Coin Tosses Not Random?

Professor Bainbridge offers a possible explanation for Hillary winning so many coin tosses in Iowa.

By now you will have heard that tied results in multiple Iowa Democrat caucuses were decided by coin flips, with Hillary Clinton beating Bernie Sanders in 6. Assuming the coin was unbiased, the odds of her doing so were 1 in 64.

So was Hillary very lucky? Maybe not. Maybe she (or her reps) were skilled. Because it turns out that US coins are not unbiased. I came across a while back a paper by Persi Deacons on “Dynamical Bias in the Coin Toss.” Deacons and his coauthors “prove that vigorously-flipped coins are biased to come up the same way they started.” The effect is not large and there are lots of variables, but it would give a statistically significant advantage to the person calling the flip if (s)he can see the initial starting position. (By the way, even more bias can be introduced if the coin is spun on a table top instead of flipped in the air, because the minting process results in different shapes on the sides, which means that one side weighs more than the other, and the heavier side tends to end up facing down.)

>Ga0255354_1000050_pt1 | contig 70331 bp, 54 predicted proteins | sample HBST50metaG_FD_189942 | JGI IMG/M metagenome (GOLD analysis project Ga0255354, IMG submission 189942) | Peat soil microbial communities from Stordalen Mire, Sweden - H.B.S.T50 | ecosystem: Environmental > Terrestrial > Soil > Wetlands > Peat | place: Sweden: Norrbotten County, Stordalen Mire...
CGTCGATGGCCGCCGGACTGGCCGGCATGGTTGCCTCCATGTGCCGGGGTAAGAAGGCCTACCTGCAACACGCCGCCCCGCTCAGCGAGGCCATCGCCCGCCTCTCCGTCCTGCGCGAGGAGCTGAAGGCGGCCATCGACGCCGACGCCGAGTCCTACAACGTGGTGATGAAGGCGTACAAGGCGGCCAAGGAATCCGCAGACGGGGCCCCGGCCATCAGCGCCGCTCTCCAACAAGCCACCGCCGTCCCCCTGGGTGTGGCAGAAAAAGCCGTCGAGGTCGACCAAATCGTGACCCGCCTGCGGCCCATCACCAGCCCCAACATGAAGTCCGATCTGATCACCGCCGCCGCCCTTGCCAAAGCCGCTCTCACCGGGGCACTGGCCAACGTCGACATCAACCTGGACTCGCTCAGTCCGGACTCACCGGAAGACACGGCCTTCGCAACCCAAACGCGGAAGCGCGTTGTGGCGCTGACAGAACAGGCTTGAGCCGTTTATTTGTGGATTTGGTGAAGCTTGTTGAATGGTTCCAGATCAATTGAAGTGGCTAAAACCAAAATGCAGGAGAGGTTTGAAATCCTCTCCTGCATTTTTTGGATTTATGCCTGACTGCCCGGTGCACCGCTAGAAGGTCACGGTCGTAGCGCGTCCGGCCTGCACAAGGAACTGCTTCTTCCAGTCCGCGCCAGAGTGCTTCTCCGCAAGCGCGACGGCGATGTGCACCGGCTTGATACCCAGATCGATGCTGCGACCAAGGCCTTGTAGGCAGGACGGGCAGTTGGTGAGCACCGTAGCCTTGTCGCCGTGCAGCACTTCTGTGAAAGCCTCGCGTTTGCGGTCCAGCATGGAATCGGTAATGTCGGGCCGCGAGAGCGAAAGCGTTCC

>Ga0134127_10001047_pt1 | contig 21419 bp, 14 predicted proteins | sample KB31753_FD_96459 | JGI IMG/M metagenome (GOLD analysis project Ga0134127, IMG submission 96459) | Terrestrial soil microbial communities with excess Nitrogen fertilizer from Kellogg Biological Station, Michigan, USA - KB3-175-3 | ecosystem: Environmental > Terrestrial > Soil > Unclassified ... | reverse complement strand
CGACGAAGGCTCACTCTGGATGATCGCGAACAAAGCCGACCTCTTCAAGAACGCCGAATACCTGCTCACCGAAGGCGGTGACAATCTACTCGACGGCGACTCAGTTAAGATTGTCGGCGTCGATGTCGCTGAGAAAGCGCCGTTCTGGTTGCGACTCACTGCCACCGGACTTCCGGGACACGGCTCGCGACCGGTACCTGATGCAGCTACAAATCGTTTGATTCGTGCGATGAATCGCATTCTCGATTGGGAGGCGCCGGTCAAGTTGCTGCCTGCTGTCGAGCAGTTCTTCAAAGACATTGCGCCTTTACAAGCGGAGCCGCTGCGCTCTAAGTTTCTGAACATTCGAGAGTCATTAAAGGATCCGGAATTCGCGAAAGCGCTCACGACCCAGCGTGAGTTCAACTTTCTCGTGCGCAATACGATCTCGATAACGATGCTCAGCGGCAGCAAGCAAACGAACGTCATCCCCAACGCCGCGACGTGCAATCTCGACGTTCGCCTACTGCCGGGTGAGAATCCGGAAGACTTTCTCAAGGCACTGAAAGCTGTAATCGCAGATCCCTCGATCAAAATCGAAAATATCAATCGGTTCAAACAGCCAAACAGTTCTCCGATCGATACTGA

This doesn’t suggest Hillary’s supporters did anything unethical. Taking advantage of this phenomenon would have been smart. I’ll keep it in mind.

Even so, surely a significant amount of luck was involved. It’s hard for me to believe this bias is so large that six consecutive wins were likely.



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